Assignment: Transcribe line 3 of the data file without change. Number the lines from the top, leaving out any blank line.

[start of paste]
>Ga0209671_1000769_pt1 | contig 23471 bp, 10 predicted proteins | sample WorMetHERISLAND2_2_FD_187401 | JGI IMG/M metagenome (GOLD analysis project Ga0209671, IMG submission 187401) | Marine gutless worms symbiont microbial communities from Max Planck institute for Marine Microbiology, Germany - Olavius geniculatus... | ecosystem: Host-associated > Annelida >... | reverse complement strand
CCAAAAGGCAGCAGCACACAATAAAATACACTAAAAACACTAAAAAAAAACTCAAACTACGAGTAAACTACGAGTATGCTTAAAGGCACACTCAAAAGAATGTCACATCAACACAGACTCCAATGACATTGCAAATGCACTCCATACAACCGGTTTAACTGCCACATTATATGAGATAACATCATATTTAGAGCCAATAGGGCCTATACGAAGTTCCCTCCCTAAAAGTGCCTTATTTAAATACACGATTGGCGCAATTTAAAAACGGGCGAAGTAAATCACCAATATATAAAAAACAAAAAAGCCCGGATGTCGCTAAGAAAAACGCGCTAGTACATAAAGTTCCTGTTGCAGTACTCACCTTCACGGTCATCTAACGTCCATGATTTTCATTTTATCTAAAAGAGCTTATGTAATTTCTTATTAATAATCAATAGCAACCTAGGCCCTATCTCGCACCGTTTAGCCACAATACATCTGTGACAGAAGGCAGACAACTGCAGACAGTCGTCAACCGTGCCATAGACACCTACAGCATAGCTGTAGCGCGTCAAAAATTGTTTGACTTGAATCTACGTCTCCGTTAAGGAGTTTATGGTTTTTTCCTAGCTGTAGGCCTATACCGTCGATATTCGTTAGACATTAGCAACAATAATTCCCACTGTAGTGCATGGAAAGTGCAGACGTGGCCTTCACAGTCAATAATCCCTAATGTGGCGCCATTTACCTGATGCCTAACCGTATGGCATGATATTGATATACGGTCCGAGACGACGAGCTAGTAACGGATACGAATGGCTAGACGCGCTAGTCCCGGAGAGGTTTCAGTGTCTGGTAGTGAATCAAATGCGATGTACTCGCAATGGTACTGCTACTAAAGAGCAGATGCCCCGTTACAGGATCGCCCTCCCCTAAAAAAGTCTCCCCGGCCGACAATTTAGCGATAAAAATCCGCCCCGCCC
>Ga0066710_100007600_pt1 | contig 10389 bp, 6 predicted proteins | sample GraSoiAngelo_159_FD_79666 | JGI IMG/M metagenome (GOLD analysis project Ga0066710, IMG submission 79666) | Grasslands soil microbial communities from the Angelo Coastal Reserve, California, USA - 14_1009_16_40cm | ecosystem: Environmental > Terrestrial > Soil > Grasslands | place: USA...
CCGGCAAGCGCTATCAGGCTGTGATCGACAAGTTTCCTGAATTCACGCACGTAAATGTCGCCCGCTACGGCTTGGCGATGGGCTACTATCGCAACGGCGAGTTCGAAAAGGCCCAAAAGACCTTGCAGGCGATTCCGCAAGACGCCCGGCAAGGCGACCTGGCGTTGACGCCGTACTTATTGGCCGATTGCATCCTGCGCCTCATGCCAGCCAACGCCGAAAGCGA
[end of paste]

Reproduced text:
>Ga0066710_100007600_pt1 | contig 10389 bp, 6 predicted proteins | sample GraSoiAngelo_159_FD_79666 | JGI IMG/M metagenome (GOLD analysis project Ga0066710, IMG submission 79666) | Grasslands soil microbial communities from the Angelo Coastal Reserve, California, USA - 14_1009_16_40cm | ecosystem: Environmental > Terrestrial > Soil > Grasslands | place: USA...